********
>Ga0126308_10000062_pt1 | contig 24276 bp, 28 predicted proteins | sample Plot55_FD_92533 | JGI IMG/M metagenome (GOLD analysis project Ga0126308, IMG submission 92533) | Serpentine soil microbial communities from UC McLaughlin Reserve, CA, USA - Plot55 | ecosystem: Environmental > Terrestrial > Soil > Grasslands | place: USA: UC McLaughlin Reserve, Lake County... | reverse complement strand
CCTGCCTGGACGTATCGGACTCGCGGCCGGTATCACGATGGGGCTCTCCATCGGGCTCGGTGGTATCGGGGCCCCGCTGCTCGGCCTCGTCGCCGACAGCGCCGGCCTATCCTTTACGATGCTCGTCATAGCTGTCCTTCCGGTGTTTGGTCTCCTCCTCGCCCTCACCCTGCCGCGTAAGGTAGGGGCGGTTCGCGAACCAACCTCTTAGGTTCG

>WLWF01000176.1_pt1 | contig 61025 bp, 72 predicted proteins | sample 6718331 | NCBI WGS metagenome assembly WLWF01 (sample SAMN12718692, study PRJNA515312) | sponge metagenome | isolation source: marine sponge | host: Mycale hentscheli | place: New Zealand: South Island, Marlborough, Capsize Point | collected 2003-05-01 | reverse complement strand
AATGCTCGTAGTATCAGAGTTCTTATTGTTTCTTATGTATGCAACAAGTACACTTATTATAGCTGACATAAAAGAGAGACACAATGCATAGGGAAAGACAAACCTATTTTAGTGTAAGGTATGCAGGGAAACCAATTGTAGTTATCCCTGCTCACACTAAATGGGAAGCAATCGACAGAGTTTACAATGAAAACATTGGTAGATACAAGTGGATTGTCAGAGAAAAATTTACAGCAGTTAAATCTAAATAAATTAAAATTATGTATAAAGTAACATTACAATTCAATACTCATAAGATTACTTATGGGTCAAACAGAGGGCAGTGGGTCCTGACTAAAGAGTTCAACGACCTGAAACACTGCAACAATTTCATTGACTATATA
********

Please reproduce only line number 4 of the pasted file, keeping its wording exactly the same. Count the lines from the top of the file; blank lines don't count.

AATGCTCGTAGTATCAGAGTTCTTATTGTTTCTTATGTATGCAACAAGTACACTTATTATAGCTGACATAAAAGAGAGACACAATGCATAGGGAAAGACAAACCTATTTTAGTGTAAGGTATGCAGGGAAACCAATTGTAGTTATCCCTGCTCACACTAAATGGGAAGCAATCGACAGAGTTTACAATGAAAACATTGGTAGATACAAGTGGATTGTCAGAGAAAAATTTACAGCAGTTAAATCTAAATAAATTAAAATTATGTATAAAGTAACATTACAATTCAATACTCATAAGATTACTTATGGGTCAAACAGAGGGCAGTGGGTCCTGACTAAAGAGTTCAACGACCTGAAACACTGCAACAATTTCATTGACTATATA